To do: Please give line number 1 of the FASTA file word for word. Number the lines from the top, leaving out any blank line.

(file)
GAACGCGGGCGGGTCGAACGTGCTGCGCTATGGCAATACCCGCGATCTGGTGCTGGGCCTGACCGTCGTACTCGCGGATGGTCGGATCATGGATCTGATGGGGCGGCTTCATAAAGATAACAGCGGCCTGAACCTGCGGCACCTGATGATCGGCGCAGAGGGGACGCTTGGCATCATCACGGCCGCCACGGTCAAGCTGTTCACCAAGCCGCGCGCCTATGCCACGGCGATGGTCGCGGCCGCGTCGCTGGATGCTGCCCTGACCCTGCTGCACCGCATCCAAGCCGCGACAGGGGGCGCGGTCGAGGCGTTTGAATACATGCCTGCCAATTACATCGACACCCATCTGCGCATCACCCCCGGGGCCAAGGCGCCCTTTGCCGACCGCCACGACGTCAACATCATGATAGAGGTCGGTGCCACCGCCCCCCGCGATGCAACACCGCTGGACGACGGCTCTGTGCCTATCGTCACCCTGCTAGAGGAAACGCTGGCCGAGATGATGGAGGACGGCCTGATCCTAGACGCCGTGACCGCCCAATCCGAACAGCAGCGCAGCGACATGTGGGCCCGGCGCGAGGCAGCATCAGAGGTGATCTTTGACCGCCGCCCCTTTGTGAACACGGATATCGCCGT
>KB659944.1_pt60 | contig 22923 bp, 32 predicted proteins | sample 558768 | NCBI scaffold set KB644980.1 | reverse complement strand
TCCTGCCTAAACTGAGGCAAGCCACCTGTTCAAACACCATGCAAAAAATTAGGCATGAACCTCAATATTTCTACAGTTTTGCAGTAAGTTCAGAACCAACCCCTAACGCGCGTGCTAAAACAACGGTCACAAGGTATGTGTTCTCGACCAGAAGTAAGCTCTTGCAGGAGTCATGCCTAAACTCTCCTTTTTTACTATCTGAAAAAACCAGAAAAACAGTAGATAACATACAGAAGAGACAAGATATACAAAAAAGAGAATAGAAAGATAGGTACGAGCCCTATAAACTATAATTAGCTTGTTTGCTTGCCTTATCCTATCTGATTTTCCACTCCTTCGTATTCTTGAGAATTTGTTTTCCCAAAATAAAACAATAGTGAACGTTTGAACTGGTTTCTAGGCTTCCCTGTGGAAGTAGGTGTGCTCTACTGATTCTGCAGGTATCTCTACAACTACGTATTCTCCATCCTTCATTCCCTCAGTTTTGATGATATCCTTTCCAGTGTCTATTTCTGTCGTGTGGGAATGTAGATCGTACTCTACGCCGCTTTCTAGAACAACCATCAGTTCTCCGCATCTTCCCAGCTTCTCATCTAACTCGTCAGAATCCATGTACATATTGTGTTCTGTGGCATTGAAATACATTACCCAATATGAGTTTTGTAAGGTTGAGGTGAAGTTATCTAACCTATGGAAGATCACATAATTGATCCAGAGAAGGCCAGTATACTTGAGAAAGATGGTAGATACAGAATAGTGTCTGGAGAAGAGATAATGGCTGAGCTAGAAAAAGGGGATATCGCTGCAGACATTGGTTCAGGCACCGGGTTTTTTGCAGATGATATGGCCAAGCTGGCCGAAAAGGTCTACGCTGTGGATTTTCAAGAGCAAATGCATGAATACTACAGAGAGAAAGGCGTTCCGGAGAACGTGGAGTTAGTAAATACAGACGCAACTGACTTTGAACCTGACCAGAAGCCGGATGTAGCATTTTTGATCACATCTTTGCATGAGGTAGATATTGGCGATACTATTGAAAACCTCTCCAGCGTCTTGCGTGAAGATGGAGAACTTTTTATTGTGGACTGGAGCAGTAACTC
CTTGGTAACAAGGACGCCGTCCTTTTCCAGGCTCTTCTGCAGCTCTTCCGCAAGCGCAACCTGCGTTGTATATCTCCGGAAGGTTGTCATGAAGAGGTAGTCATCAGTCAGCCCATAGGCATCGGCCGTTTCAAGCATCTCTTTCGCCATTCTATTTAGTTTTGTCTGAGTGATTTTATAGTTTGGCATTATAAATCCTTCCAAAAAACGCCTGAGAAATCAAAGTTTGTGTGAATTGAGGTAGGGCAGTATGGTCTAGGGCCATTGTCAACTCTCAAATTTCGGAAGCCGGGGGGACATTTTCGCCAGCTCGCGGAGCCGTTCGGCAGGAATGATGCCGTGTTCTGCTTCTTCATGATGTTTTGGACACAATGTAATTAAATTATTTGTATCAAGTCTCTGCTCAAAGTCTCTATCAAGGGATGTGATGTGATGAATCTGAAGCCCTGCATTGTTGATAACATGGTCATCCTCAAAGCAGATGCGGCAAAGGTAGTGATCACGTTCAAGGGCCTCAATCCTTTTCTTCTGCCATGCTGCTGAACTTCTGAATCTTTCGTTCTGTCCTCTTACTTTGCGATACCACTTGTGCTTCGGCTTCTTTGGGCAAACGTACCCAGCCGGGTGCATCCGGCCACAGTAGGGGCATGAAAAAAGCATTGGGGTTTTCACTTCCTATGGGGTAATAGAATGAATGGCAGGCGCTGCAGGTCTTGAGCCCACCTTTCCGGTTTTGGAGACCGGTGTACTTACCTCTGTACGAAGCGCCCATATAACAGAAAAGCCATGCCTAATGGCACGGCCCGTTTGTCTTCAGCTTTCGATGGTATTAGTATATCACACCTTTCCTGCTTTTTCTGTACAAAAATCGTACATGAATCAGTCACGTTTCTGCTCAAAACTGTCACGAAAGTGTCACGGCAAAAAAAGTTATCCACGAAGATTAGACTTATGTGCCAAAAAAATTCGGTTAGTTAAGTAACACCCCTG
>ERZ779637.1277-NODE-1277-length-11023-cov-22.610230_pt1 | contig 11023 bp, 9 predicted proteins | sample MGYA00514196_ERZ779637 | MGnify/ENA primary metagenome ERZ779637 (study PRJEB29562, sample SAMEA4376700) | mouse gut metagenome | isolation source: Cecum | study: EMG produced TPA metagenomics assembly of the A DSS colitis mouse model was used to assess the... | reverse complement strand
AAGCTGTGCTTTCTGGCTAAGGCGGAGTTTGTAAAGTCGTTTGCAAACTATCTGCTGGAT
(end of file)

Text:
GAACGCGGGCGGGTCGAACGTGCTGCGCTATGGCAATACCCGCGATCTGGTGCTGGGCCTGACCGTCGTACTCGCGGATGGTCGGATCATGGATCTGATGGGGCGGCTTCATAAAGATAACAGCGGCCTGAACCTGCGGCACCTGATGATCGGCGCAGAGGGGACGCTTGGCATCATCACGGCCGCCACGGTCAAGCTGTTCACCAAGCCGCGCGCCTATGCCACGGCGATGGTCGCGGCCGCGTCGCTGGATGCTGCCCTGACCCTGCTGCACCGCATCCAAGCCGCGACAGGGGGCGCGGTCGAGGCGTTTGAATACATGCCTGCCAATTACATCGACACCCATCTGCGCATCACCCCCGGGGCCAAGGCGCCCTTTGCCGACCGCCACGACGTCAACATCATGATAGAGGTCGGTGCCACCGCCCCCCGCGATGCAACACCGCTGGACGACGGCTCTGTGCCTATCGTCACCCTGCTAGAGGAAACGCTGGCCGAGATGATGGAGGACGGCCTGATCCTAGACGCCGTGACCGCCCAATCCGAACAGCAGCGCAGCGACATGTGGGCCCGGCGCGAGGCAGCATCAGAGGTGATCTTTGACCGCCGCCCCTTTGTGAACACGGATATCGCCGT